The award is presented for exceptional contribution to the field of optical polarization
Joseph Shaw (right) receiving his award from SPIE President-Elect John Greivenkamp.
BELLINGHAM, Washington, USA and CARDIFF, UK - Yesterday evening, at the Awards Banquet at SPIE Optics + Photonics in San Diego, SPIE, the international society for optics and photonics, honored Joseph Shaw with its G.G. Stokes Award in Optical Polarization. Shaw was recognized for contributions made to the understanding of the distribution of optical polarization in the natural environment through the development of instruments, measurement methods, and analysis techniques.
Shaw, an SPIE Fellow and a professor of electrical and computer engineering at Montana State University and director of its Optical Technology Center, is a pioneer and leader in the quantitative understanding of polarization in nature. Shaw's work has led to important "firsts," such as the first observation of the effect of sky state on polarized emission, the first observation and explanation for the role of the Earth in polarized observations in the sky, and the first observation of the effects of sub-visible clouds on the distribution of sky polarization.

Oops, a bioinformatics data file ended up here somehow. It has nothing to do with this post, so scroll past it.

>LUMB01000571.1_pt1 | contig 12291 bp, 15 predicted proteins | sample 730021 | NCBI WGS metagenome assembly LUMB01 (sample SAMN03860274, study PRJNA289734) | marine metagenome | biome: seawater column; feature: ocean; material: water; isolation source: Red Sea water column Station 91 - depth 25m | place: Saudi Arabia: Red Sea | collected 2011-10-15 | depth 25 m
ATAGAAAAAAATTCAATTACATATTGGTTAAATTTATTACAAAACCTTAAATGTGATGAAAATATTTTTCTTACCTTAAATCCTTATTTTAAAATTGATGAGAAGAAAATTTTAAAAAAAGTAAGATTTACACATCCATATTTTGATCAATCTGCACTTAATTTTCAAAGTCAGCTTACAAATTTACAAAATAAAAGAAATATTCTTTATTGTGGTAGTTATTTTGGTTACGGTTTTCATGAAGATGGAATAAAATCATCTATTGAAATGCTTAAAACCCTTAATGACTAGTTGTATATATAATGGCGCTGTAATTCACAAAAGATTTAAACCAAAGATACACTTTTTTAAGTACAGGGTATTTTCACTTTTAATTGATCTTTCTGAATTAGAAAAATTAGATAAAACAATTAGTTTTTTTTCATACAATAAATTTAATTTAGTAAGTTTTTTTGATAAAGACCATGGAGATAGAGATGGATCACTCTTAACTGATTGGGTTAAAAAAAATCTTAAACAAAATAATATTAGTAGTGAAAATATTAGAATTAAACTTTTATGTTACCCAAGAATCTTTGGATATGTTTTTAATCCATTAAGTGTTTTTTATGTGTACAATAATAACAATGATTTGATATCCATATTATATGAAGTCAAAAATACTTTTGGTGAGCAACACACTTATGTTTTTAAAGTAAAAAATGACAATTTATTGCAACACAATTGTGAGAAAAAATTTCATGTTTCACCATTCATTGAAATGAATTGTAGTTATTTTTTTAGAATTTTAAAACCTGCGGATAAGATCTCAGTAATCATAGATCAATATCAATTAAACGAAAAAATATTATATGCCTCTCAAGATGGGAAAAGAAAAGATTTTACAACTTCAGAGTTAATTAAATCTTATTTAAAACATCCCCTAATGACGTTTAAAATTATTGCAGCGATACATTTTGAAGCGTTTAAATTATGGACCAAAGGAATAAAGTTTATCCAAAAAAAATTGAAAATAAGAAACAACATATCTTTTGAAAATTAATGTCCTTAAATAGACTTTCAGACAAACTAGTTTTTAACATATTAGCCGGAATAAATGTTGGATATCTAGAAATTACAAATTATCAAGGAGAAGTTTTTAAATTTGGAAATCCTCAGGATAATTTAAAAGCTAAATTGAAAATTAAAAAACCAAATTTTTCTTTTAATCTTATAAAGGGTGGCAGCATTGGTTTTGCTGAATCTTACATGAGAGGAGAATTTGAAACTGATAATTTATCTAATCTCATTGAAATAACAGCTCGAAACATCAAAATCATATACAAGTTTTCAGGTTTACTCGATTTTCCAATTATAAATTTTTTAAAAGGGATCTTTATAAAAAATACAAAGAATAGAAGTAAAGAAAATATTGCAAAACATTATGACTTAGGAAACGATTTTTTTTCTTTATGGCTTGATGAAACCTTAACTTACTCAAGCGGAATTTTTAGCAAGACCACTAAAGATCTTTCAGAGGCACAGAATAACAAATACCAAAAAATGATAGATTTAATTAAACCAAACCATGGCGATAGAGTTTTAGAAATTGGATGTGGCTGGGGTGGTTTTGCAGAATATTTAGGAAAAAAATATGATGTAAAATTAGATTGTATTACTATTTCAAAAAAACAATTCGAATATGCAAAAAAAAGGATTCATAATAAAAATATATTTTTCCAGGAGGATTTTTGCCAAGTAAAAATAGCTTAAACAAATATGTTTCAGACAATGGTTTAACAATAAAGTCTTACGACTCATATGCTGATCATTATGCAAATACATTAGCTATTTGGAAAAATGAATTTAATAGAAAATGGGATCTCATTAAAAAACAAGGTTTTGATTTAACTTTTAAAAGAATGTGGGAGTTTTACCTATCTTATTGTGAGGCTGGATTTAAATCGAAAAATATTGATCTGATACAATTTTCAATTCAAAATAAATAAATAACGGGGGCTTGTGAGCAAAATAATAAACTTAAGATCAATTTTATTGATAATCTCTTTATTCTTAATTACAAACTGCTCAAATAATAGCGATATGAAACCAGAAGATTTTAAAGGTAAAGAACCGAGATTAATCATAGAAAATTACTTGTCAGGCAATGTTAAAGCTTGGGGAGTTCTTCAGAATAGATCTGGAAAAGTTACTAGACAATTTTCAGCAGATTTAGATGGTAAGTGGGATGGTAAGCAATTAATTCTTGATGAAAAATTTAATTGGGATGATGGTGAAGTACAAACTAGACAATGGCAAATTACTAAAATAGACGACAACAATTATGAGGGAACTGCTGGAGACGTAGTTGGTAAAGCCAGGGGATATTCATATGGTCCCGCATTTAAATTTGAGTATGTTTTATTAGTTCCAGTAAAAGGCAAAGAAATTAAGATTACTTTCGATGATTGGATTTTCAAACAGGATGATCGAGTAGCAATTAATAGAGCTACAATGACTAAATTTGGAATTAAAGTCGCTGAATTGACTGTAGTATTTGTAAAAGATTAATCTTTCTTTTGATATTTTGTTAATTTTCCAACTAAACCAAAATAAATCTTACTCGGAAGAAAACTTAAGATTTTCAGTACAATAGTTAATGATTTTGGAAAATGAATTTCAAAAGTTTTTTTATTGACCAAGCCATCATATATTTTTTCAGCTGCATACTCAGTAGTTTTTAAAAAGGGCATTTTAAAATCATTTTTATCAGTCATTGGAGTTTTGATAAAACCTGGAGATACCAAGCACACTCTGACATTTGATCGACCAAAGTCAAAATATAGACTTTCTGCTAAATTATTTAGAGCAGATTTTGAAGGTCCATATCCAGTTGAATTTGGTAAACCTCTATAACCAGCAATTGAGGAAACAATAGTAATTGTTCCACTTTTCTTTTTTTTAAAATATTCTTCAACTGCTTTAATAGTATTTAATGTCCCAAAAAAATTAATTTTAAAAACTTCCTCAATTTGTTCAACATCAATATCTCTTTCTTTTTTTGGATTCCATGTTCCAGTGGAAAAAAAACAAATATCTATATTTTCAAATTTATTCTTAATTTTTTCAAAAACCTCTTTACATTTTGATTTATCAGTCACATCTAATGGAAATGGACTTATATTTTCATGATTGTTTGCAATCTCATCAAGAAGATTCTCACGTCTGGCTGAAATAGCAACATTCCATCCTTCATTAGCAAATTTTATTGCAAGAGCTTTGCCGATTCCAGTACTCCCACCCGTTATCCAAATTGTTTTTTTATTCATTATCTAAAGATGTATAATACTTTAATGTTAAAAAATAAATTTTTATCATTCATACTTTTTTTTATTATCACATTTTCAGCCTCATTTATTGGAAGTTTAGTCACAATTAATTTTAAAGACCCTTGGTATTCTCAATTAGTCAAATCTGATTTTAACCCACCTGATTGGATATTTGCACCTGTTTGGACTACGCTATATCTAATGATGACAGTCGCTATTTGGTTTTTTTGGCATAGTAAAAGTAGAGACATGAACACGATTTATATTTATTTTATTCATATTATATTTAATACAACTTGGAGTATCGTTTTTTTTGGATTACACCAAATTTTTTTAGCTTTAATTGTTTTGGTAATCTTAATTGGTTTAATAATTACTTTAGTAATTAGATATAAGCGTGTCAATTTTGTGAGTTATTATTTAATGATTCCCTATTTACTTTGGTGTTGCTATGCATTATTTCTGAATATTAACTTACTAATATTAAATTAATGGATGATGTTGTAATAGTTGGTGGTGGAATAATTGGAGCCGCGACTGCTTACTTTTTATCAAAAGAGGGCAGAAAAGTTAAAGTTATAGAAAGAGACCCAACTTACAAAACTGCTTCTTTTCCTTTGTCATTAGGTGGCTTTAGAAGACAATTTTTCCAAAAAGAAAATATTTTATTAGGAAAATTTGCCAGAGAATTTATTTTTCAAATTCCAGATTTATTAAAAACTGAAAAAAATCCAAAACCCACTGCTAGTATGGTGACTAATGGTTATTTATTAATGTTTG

These works have contributed to atmospheric science and remote sensing, as well as to a range of applications where understanding the polarization state leads to more accurate results. Also an avid photographer, Shaw published the SPIE Press book, Optics in the Air: Observing Optical Phenomena through Airplane Windows in 2017.
"In addition to his impressive research contributions, what sets Joe apart is his exemplary behavior as a collaborator, mentor, and teacher in the optics and photonics community," said SPIE Senior Member Julia Craven of Sandia National Laboratories. "SPIE awards should call attention to and reward those who are not just outstanding researchers, but also exceptional members of the community. By being a welcoming collaborative conference organizer, and an approachable, caring mentor and professor, Joe Shaw is certainly well deserving of the Stokes Award."
SPIE is the international society for optics and photonics, an educational not-for-profit organization founded in 1955 to advance light-based science, engineering, and technology. The Society serves 257,000 constituents from 173 countries, offering conferences and their published proceedings, continuing education, books, journals, and the SPIE Digital Library. In 2018, SPIE provided more than $4 million in community support including scholarships and awards, outreach and advocacy programs, travel grants, public policy, and educational resources. www.spie.org.
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